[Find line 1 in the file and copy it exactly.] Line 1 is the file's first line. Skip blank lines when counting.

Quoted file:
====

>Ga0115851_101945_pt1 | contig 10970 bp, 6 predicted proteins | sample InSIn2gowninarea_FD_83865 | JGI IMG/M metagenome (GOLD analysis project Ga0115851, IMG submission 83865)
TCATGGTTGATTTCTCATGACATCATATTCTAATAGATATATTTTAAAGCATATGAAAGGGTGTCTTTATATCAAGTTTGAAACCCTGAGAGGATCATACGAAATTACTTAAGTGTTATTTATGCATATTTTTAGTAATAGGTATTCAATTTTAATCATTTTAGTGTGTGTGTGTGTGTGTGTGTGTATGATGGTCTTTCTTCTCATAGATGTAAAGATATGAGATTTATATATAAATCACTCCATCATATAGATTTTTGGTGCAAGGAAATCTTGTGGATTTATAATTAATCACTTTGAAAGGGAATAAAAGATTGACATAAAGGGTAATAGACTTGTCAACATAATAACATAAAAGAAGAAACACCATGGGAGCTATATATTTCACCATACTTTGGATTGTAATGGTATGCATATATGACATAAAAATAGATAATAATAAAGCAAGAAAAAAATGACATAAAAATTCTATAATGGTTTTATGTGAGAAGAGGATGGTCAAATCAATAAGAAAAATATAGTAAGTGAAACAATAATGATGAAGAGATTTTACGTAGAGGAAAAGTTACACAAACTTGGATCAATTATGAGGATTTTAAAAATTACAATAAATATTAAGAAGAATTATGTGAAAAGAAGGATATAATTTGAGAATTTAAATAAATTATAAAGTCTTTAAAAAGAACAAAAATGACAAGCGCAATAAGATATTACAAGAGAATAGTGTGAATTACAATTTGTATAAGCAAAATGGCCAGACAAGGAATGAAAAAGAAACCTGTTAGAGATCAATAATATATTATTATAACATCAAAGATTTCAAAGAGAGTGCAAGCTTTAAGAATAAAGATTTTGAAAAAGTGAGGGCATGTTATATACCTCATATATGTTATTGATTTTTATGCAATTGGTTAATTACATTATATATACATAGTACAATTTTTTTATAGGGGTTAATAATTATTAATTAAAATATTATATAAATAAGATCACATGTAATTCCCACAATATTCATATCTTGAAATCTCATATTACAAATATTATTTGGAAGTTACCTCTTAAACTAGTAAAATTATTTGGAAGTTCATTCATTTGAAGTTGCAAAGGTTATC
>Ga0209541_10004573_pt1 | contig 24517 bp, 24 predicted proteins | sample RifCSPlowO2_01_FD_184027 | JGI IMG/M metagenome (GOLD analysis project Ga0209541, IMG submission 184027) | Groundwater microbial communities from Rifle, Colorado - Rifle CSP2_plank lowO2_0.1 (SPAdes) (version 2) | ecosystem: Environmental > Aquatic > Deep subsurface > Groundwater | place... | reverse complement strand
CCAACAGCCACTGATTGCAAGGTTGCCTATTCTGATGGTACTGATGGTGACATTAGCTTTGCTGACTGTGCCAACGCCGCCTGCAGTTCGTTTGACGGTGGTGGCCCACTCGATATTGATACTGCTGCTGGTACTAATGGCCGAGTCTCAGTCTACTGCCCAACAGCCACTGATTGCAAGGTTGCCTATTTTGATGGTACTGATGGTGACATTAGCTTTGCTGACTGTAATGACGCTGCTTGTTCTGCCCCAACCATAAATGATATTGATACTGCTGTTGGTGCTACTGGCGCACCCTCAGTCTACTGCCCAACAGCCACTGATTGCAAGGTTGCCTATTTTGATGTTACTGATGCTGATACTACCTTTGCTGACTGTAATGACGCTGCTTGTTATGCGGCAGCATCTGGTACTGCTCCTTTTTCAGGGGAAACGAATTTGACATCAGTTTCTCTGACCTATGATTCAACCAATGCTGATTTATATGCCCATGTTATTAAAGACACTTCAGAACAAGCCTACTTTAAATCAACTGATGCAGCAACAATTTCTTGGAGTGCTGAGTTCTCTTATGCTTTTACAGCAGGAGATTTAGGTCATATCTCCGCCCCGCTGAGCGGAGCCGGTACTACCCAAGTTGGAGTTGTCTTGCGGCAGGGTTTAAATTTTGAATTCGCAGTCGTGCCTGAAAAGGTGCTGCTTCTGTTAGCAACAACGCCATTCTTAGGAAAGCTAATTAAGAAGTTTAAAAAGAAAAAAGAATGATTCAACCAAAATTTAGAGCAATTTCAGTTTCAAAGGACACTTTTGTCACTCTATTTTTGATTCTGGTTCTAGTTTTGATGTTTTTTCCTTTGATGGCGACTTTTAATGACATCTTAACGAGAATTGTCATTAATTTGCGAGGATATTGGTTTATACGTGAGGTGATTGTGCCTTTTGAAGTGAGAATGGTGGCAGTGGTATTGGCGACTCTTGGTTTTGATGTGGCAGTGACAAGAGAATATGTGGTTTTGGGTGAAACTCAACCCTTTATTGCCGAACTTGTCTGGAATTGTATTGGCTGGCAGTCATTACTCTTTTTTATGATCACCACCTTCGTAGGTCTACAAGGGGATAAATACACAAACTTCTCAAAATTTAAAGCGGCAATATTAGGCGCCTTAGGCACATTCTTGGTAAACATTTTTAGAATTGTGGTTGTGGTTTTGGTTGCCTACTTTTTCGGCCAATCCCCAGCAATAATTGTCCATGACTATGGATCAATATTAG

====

>Ga0115851_101945_pt1 | contig 10970 bp, 6 predicted proteins | sample InSIn2gowninarea_FD_83865 | JGI IMG/M metagenome (GOLD analysis project Ga0115851, IMG submission 83865)